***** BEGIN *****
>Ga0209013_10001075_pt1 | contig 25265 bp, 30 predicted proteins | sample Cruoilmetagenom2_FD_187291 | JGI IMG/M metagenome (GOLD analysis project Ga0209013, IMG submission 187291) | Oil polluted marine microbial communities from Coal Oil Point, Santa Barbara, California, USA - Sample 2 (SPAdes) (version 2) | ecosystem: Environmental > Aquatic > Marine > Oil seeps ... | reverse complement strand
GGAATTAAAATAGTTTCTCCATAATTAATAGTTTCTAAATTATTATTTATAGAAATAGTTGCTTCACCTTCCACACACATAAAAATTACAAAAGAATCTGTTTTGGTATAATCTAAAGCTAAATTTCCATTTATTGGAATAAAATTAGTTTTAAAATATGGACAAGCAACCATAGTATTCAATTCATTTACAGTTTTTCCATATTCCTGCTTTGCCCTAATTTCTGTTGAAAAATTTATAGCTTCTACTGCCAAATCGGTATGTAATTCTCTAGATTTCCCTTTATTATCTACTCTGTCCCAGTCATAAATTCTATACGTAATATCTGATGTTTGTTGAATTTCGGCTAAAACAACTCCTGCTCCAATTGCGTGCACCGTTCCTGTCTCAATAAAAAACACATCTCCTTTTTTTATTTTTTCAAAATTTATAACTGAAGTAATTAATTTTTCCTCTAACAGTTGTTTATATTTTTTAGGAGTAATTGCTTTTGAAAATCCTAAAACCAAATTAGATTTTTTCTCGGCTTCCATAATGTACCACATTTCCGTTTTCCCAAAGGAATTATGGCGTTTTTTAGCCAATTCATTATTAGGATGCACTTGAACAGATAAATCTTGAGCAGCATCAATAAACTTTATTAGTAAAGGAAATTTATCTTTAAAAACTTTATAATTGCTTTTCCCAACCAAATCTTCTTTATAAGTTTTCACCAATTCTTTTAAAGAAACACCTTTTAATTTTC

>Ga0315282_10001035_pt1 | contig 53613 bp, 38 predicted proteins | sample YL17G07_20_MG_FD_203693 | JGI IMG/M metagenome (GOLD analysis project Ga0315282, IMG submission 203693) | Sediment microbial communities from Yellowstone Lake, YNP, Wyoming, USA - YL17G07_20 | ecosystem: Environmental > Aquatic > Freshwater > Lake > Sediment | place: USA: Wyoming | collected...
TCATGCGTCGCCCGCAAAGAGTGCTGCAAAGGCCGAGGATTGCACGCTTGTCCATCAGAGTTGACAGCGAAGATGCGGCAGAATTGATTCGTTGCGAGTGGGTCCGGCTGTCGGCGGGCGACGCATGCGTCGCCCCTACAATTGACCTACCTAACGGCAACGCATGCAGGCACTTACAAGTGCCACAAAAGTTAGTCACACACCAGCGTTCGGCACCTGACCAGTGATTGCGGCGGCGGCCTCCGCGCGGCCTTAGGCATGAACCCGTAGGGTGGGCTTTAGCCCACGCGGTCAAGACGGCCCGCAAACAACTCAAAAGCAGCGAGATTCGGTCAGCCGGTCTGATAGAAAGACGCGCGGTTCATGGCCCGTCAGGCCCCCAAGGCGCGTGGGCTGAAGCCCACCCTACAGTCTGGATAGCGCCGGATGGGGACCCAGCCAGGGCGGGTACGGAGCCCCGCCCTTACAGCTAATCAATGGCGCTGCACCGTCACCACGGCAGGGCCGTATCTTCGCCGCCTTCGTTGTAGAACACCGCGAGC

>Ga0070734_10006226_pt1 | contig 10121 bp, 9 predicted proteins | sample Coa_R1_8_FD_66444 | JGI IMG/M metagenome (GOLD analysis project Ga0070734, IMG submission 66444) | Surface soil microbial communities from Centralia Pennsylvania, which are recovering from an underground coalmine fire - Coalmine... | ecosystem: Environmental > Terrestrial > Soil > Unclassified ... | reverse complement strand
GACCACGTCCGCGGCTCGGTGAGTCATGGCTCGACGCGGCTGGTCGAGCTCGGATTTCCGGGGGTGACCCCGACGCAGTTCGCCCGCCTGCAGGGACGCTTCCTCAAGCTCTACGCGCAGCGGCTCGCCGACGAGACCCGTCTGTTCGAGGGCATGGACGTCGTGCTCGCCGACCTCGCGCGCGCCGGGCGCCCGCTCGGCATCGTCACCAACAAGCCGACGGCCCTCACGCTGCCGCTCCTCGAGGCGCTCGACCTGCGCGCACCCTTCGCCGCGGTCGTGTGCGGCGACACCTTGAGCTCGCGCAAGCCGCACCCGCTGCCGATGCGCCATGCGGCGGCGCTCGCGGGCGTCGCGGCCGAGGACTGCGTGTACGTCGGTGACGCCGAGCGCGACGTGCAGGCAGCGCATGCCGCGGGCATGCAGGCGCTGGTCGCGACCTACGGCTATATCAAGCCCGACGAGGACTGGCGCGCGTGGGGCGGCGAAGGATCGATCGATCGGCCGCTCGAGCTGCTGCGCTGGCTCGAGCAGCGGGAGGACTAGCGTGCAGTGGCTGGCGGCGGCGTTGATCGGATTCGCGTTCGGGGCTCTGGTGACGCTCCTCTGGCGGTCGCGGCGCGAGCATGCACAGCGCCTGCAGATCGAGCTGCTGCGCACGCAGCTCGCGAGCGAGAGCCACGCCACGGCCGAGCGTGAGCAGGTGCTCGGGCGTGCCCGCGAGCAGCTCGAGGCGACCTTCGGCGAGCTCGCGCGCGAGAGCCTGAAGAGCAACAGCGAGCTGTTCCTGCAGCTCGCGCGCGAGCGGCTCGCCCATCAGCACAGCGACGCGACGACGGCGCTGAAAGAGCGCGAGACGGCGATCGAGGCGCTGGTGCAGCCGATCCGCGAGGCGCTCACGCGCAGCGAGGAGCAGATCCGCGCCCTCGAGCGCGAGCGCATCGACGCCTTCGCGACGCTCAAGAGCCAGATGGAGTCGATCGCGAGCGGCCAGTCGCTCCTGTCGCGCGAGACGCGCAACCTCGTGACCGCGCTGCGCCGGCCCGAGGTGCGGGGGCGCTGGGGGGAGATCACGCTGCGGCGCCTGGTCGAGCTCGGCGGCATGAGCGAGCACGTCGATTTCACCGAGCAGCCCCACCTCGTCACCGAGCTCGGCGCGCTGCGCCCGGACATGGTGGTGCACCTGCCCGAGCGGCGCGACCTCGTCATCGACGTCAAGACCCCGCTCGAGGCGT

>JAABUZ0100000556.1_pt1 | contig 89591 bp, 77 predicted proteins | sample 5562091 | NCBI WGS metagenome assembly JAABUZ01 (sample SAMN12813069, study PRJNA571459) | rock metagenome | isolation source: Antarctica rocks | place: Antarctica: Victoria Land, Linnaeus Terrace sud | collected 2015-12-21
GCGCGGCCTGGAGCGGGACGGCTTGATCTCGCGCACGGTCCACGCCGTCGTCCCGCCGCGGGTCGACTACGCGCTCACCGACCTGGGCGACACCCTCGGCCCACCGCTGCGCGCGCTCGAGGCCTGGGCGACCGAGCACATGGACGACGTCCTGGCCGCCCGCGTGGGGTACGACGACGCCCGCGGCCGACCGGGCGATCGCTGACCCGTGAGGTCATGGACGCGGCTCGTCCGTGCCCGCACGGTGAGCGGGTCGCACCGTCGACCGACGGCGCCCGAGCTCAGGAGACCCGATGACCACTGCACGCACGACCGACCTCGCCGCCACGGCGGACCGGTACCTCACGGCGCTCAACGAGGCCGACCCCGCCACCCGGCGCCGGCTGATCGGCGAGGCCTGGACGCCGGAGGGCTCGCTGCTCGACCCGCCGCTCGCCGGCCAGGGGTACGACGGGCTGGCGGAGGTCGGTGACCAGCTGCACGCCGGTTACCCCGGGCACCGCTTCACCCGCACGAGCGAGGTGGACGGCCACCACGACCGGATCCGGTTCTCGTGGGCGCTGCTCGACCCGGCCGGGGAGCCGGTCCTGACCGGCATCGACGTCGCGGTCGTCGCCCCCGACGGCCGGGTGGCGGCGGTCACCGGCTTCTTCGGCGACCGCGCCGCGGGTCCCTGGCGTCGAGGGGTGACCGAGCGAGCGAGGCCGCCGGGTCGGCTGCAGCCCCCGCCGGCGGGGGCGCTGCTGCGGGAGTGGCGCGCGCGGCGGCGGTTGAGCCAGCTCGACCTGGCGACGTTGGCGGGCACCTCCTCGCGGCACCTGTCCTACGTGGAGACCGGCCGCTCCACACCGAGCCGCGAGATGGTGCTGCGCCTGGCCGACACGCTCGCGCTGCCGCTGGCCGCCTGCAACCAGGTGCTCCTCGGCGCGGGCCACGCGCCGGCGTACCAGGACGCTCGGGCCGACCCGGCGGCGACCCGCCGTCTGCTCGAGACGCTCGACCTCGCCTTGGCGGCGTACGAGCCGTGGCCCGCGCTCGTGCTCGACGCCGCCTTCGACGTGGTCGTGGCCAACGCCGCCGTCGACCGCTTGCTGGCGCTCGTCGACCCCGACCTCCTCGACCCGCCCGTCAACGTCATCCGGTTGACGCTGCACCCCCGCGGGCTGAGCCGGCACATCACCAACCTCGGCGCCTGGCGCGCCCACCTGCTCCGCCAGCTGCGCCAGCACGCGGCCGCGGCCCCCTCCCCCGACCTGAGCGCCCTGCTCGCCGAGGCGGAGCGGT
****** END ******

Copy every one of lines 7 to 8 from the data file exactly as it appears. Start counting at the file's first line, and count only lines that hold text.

>JAABUZ0100000556.1_pt1 | contig 89591 bp, 77 predicted proteins | sample 5562091 | NCBI WGS metagenome assembly JAABUZ01 (sample SAMN12813069, study PRJNA571459) | rock metagenome | isolation source: Antarctica rocks | place: Antarctica: Victoria Land, Linnaeus Terrace sud | collected 2015-12-21
GCGCGGCCTGGAGCGGGACGGCTTGATCTCGCGCACGGTCCACGCCGTCGTCCCGCCGCGGGTCGACTACGCGCTCACCGACCTGGGCGACACCCTCGGCCCACCGCTGCGCGCGCTCGAGGCCTGGGCGACCGAGCACATGGACGACGTCCTGGCCGCCCGCGTGGGGTACGACGACGCCCGCGGCCGACCGGGCGATCGCTGACCCGTGAGGTCATGGACGCGGCTCGTCCGTGCCCGCACGGTGAGCGGGTCGCACCGTCGACCGACGGCGCCCGAGCTCAGGAGACCCGATGACCACTGCACGCACGACCGACCTCGCCGCCACGGCGGACCGGTACCTCACGGCGCTCAACGAGGCCGACCCCGCCACCCGGCGCCGGCTGATCGGCGAGGCCTGGACGCCGGAGGGCTCGCTGCTCGACCCGCCGCTCGCCGGCCAGGGGTACGACGGGCTGGCGGAGGTCGGTGACCAGCTGCACGCCGGTTACCCCGGGCACCGCTTCACCCGCACGAGCGAGGTGGACGGCCACCACGACCGGATCCGGTTCTCGTGGGCGCTGCTCGACCCGGCCGGGGAGCCGGTCCTGACCGGCATCGACGTCGCGGTCGTCGCCCCCGACGGCCGGGTGGCGGCGGTCACCGGCTTCTTCGGCGACCGCGCCGCGGGTCCCTGGCGTCGAGGGGTGACCGAGCGAGCGAGGCCGCCGGGTCGGCTGCAGCCCCCGCCGGCGGGGGCGCTGCTGCGGGAGTGGCGCGCGCGGCGGCGGTTGAGCCAGCTCGACCTGGCGACGTTGGCGGGCACCTCCTCGCGGCACCTGTCCTACGTGGAGACCGGCCGCTCCACACCGAGCCGCGAGATGGTGCTGCGCCTGGCCGACACGCTCGCGCTGCCGCTGGCCGCCTGCAACCAGGTGCTCCTCGGCGCGGGCCACGCGCCGGCGTACCAGGACGCTCGGGCCGACCCGGCGGCGACCCGCCGTCTGCTCGAGACGCTCGACCTCGCCTTGGCGGCGTACGAGCCGTGGCCCGCGCTCGTGCTCGACGCCGCCTTCGACGTGGTCGTGGCCAACGCCGCCGTCGACCGCTTGCTGGCGCTCGTCGACCCCGACCTCCTCGACCCGCCCGTCAACGTCATCCGGTTGACGCTGCACCCCCGCGGGCTGAGCCGGCACATCACCAACCTCGGCGCCTGGCGCGCCCACCTGCTCCGCCAGCTGCGCCAGCACGCGGCCGCGGCCCCCTCCCCCGACCTGAGCGCCCTGCTCGCCGAGGCGGAGCGGT